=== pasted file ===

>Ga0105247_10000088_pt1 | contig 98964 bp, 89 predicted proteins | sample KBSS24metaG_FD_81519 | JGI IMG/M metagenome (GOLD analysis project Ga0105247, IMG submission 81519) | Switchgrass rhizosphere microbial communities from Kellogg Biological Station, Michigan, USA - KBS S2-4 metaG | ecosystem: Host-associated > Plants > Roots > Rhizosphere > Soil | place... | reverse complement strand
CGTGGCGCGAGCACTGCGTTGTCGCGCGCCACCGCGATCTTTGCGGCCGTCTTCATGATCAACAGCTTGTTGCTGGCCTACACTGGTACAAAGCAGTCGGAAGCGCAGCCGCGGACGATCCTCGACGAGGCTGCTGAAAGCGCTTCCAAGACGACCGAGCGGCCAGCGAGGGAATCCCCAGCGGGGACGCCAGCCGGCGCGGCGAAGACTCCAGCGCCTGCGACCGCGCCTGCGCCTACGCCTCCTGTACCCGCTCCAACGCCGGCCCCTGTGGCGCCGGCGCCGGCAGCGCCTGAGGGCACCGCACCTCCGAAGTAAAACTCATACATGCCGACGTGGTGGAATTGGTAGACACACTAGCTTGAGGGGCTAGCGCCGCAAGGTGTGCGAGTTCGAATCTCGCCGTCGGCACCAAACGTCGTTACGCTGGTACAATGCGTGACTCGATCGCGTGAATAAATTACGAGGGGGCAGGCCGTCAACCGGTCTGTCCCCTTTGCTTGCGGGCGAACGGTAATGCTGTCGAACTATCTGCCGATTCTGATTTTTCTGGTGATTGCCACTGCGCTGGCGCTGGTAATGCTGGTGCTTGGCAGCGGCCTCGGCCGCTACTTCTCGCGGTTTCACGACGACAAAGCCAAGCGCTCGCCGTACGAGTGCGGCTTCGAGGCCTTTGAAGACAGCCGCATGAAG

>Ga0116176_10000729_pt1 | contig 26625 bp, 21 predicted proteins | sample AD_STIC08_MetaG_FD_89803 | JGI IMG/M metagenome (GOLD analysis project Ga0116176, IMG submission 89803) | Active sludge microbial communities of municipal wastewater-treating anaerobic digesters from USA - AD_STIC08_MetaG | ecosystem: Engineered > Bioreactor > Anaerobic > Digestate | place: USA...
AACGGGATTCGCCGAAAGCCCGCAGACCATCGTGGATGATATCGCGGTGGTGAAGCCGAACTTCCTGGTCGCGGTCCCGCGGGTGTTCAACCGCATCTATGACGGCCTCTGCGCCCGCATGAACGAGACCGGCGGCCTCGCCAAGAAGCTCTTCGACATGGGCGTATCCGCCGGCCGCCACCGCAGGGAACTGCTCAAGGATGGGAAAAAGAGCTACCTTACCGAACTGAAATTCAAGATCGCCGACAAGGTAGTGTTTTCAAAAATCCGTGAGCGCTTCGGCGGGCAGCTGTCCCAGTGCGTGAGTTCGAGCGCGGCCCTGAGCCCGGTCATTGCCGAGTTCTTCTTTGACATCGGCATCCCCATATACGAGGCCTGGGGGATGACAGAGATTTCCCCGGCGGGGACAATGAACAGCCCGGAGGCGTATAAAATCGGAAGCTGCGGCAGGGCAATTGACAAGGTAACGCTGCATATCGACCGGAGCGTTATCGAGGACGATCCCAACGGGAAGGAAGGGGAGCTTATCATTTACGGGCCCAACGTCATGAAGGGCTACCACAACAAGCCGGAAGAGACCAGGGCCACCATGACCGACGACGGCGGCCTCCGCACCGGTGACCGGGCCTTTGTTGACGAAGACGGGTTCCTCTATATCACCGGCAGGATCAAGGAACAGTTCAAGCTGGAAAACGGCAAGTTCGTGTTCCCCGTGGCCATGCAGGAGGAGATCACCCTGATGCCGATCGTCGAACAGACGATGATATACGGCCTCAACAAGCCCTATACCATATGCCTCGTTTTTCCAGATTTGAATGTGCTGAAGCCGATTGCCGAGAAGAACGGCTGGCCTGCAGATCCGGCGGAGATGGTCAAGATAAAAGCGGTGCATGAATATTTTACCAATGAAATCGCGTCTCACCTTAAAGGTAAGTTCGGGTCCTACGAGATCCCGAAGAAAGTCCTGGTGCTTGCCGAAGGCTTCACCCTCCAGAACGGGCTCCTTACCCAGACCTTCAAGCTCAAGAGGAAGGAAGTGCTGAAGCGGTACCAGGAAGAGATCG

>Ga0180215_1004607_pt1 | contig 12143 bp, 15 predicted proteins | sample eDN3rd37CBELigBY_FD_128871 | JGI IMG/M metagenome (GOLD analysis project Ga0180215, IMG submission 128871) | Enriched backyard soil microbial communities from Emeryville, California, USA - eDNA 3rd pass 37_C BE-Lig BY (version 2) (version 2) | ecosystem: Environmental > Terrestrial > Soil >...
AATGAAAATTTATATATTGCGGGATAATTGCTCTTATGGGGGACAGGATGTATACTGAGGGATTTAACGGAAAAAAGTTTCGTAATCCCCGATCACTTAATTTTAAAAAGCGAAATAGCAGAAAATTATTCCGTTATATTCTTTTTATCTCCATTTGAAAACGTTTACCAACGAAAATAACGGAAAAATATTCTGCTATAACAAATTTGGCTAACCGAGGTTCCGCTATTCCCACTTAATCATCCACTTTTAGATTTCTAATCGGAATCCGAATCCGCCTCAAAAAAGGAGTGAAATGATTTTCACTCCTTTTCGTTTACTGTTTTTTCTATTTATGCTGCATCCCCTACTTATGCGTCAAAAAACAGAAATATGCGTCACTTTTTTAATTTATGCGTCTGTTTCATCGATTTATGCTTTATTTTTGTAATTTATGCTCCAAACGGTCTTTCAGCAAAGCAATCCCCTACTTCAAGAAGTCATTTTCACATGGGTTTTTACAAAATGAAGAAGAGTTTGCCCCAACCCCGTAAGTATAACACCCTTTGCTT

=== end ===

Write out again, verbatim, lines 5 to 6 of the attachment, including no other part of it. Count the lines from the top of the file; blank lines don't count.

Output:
>Ga0180215_1004607_pt1 | contig 12143 bp, 15 predicted proteins | sample eDN3rd37CBELigBY_FD_128871 | JGI IMG/M metagenome (GOLD analysis project Ga0180215, IMG submission 128871) | Enriched backyard soil microbial communities from Emeryville, California, USA - eDNA 3rd pass 37_C BE-Lig BY (version 2) (version 2) | ecosystem: Environmental > Terrestrial > Soil >...
AATGAAAATTTATATATTGCGGGATAATTGCTCTTATGGGGGACAGGATGTATACTGAGGGATTTAACGGAAAAAAGTTTCGTAATCCCCGATCACTTAATTTTAAAAAGCGAAATAGCAGAAAATTATTCCGTTATATTCTTTTTATCTCCATTTGAAAACGTTTACCAACGAAAATAACGGAAAAATATTCTGCTATAACAAATTTGGCTAACCGAGGTTCCGCTATTCCCACTTAATCATCCACTTTTAGATTTCTAATCGGAATCCGAATCCGCCTCAAAAAAGGAGTGAAATGATTTTCACTCCTTTTCGTTTACTGTTTTTTCTATTTATGCTGCATCCCCTACTTATGCGTCAAAAAACAGAAATATGCGTCACTTTTTTAATTTATGCGTCTGTTTCATCGATTTATGCTTTATTTTTGTAATTTATGCTCCAAACGGTCTTTCAGCAAAGCAATCCCCTACTTCAAGAAGTCATTTTCACATGGGTTTTTACAAAATGAAGAAGAGTTTGCCCCAACCCCGTAAGTATAACACCCTTTGCTT